Kirkpatrick to take on McCain in Arizona

Ann Kirkpatrick waves as she enters a room full of supporters during an election night in Flagstaff, Ariz., Nov. 6, 2012.
Ann Kirkpatrick waves as she enters a room full of supporters during an election night in Flagstaff, Ariz., Nov. 6, 2012.
Sen. John McCain (R) has been running in congressional elections in Arizona for a third of a century, and in that time, he's had exactly zero tough races against Democratic challengers. McCain won the closest general election of his career in his home state by 21 points.
With a record like this, even ambitious Arizona Democrats might steer clear of the longtime incumbent, but as Roll Call reports, the candidate the DSCC recruited has reportedly said yes.

Arizona Rep. Ann Kirkpatrick will challenge Republican Sen. John McCain for Senate, according to a source with knowledge of Kirkpatrick's plans, giving Democrats a top recruit and a potential pickup opportunity. Kirkpatrick made calls Monday to inform people of her plans, the source told CQ Roll Call. Her bid also opens up Arizona's 1st District, a GOP-leaning seat that 2012 presidential nominee Mitt Romney captured by a 3-point margin in 2012.

Kirkpatrick, you'll recall, was a top target last year, though she persevered anyway, bolstered by her "Boots" ad -- one of the cycle's more memorable Democratic spots.
Realistically, the congresswoman would start the race against McCain as an underdog, but there may be more to this race than appears at the surface.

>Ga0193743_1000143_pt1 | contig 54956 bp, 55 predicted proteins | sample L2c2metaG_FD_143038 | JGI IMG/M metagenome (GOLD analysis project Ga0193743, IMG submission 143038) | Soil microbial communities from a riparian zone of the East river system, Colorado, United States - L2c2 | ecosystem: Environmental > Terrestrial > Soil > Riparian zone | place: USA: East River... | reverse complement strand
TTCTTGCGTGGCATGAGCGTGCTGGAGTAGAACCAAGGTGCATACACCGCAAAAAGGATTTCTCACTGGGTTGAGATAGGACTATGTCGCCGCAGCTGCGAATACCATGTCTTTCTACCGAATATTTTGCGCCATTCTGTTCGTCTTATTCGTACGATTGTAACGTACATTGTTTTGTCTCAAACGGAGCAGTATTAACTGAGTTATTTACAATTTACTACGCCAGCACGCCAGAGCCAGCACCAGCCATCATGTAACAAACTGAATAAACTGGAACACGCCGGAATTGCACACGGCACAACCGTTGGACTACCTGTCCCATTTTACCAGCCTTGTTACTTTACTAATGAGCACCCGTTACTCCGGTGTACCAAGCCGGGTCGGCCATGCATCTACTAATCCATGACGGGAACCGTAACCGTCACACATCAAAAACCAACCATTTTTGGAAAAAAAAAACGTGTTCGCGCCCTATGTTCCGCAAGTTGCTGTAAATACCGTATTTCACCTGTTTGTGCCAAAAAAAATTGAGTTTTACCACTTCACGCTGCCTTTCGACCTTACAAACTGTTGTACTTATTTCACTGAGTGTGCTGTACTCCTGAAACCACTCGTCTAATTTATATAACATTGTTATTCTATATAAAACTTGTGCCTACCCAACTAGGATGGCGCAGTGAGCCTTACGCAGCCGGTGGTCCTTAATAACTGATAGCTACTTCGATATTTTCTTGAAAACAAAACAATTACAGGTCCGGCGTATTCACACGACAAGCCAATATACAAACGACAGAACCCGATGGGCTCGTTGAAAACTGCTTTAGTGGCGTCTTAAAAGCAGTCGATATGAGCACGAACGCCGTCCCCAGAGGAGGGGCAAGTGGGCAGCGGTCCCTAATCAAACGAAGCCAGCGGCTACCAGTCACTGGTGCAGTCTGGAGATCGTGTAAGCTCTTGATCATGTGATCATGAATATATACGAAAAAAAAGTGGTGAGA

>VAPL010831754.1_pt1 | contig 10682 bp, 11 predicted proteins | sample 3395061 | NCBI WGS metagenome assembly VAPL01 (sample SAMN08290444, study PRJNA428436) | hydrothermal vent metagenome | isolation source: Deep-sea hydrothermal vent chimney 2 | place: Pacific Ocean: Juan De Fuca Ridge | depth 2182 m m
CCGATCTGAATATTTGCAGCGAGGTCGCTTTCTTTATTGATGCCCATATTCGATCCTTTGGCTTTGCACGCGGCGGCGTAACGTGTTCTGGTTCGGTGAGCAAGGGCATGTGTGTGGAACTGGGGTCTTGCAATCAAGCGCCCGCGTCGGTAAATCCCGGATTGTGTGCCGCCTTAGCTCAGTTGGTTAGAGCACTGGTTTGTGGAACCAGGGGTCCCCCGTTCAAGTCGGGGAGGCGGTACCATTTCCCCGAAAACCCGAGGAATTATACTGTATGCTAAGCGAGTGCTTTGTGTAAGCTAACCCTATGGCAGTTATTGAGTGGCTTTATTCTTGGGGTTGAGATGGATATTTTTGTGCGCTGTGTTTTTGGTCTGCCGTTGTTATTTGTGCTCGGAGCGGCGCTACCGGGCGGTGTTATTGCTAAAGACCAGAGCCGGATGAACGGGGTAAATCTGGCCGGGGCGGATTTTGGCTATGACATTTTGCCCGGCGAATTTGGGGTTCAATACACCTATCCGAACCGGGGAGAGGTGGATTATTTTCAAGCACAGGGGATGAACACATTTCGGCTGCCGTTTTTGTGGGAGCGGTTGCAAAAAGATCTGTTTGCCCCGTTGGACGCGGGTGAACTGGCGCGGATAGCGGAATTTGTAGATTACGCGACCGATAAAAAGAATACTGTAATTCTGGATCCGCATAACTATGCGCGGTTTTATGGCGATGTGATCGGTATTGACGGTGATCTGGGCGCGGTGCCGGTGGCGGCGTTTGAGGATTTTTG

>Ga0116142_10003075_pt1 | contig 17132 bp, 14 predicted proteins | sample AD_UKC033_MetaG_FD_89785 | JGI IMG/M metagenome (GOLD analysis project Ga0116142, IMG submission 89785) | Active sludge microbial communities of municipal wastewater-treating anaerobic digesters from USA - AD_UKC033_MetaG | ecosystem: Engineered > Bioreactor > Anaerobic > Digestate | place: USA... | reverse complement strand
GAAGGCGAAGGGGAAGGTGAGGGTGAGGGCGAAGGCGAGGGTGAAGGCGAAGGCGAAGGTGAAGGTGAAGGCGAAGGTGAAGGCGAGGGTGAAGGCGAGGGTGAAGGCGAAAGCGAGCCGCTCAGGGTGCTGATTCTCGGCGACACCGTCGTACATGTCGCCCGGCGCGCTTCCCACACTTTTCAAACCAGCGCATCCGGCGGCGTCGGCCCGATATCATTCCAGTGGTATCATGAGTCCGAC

As popular as McCain is inside the Beltway, the Republican has more than a few skeptics on the far-right. Indeed, one of the closer races McCain has had to endure in Arizona came in 2010 -- not in the general election, but in the primary.
It's widely expected McCain will face at least one competitive GOP rival next year, and given the direction of the party's radicalized base, it's entirely possible the senator may face a real fight.
Indeed, recent history has changed Democratic attitudes in races like these -- we can all think of elections from the last couple of cycles in which some Democrats faced long odds at the outset, only to see their fortunes improve thanks to right-wing primary results (see Delaware in 2010 and Indiana in 2012, for example).
Put it this way: Kirkpatrick would probably face a tough climb against McCain, but if McCain loses in a primary to Rep. David Schweikert, Kirkpatrick's odds quickly go from "longshot" to "50-50."
This isn't what the DCCC wanted to hear -- Kirkpatrick's district will now be very high on the House Republicans' pick-up list for 2016 -- but it might just create an interesting Senate race.